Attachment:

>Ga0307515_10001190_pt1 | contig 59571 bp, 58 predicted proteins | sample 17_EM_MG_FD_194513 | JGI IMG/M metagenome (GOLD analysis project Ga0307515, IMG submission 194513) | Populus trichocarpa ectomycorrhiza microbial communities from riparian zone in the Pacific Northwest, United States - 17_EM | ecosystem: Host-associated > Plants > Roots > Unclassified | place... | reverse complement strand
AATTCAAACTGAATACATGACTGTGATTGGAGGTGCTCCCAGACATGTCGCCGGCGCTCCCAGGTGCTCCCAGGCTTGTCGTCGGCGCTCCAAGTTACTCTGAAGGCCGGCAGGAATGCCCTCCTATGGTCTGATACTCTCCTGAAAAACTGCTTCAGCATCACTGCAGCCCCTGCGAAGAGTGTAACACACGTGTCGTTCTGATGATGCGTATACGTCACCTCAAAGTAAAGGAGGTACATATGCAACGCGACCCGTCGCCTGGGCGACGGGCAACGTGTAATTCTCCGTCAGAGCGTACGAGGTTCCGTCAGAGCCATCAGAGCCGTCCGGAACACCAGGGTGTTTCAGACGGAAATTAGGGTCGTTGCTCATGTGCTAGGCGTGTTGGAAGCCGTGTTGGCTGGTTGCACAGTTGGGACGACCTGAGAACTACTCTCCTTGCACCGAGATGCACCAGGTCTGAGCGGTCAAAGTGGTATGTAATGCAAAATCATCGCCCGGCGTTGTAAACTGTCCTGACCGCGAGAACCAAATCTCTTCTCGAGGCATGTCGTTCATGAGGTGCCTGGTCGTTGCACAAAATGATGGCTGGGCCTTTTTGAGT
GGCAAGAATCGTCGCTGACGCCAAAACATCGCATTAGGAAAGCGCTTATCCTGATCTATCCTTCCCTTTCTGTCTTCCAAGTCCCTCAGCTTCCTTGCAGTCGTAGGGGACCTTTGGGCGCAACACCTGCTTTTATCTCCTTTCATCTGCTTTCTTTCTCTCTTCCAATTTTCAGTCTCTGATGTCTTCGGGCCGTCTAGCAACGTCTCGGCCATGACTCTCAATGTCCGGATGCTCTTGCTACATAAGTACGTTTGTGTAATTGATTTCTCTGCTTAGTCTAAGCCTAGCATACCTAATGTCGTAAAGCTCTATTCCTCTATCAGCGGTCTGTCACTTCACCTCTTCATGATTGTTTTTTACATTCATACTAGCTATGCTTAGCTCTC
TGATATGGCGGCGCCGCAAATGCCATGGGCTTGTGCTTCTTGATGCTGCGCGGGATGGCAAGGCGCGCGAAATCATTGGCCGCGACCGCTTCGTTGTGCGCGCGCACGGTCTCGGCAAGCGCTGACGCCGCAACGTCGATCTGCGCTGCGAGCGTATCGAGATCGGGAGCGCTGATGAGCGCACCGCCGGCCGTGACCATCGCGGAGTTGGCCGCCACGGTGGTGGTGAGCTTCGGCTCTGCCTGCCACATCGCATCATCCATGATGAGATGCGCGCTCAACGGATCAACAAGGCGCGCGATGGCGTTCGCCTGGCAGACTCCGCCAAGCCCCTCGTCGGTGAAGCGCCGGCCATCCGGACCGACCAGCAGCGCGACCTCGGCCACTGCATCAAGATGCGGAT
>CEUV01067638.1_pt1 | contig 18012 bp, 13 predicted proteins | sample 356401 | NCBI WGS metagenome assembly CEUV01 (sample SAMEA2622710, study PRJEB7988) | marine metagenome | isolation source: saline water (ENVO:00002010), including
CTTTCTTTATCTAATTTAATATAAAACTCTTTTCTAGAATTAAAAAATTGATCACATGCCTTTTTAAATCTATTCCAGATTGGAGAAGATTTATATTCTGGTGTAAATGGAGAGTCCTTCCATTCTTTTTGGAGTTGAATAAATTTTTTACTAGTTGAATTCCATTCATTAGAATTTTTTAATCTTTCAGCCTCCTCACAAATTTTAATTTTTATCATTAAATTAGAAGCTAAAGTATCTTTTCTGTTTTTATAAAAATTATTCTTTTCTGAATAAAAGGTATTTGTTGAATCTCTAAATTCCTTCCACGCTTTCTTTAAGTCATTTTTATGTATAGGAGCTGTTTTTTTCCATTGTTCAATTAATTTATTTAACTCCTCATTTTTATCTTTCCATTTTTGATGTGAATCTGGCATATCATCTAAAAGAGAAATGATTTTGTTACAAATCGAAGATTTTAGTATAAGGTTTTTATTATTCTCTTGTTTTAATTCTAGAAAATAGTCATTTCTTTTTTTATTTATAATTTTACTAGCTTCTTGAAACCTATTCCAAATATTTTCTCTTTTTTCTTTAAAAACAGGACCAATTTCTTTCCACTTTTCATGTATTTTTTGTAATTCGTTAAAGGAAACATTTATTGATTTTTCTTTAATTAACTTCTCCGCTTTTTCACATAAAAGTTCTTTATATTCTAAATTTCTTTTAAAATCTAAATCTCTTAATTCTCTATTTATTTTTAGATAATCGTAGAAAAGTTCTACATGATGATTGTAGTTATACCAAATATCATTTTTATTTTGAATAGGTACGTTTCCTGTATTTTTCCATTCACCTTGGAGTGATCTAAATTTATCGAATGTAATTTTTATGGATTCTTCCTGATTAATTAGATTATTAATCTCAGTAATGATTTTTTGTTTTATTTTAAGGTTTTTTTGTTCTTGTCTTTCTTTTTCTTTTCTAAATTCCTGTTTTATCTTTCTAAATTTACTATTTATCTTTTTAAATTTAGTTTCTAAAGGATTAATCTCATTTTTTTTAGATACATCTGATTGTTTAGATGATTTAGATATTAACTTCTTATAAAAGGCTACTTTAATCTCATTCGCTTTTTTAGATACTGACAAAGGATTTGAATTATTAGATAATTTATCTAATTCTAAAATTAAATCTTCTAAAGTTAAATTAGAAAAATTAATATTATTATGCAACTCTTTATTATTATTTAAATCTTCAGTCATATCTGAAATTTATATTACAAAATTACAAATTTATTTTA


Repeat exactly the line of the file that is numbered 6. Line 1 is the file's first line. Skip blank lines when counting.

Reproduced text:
CTTTCTTTATCTAATTTAATATAAAACTCTTTTCTAGAATTAAAAAATTGATCACATGCCTTTTTAAATCTATTCCAGATTGGAGAAGATTTATATTCTGGTGTAAATGGAGAGTCCTTCCATTCTTTTTGGAGTTGAATAAATTTTTTACTAGTTGAATTCCATTCATTAGAATTTTTTAATCTTTCAGCCTCCTCACAAATTTTAATTTTTATCATTAAATTAGAAGCTAAAGTATCTTTTCTGTTTTTATAAAAATTATTCTTTTCTGAATAAAAGGTATTTGTTGAATCTCTAAATTCCTTCCACGCTTTCTTTAAGTCATTTTTATGTATAGGAGCTGTTTTTTTCCATTGTTCAATTAATTTATTTAACTCCTCATTTTTATCTTTCCATTTTTGATGTGAATCTGGCATATCATCTAAAAGAGAAATGATTTTGTTACAAATCGAAGATTTTAGTATAAGGTTTTTATTATTCTCTTGTTTTAATTCTAGAAAATAGTCATTTCTTTTTTTATTTATAATTTTACTAGCTTCTTGAAACCTATTCCAAATATTTTCTCTTTTTTCTTTAAAAACAGGACCAATTTCTTTCCACTTTTCATGTATTTTTTGTAATTCGTTAAAGGAAACATTTATTGATTTTTCTTTAATTAACTTCTCCGCTTTTTCACATAAAAGTTCTTTATATTCTAAATTTCTTTTAAAATCTAAATCTCTTAATTCTCTATTTATTTTTAGATAATCGTAGAAAAGTTCTACATGATGATTGTAGTTATACCAAATATCATTTTTATTTTGAATAGGTACGTTTCCTGTATTTTTCCATTCACCTTGGAGTGATCTAAATTTATCGAATGTAATTTTTATGGATTCTTCCTGATTAATTAGATTATTAATCTCAGTAATGATTTTTTGTTTTATTTTAAGGTTTTTTTGTTCTTGTCTTTCTTTTTCTTTTCTAAATTCCTGTTTTATCTTTCTAAATTTACTATTTATCTTTTTAAATTTAGTTTCTAAAGGATTAATCTCATTTTTTTTAGATACATCTGATTGTTTAGATGATTTAGATATTAACTTCTTATAAAAGGCTACTTTAATCTCATTCGCTTTTTTAGATACTGACAAAGGATTTGAATTATTAGATAATTTATCTAATTCTAAAATTAAATCTTCTAAAGTTAAATTAGAAAAATTAATATTATTATGCAACTCTTTATTATTATTTAAATCTTCAGTCATATCTGAAATTTATATTACAAAATTACAAATTTATTTTA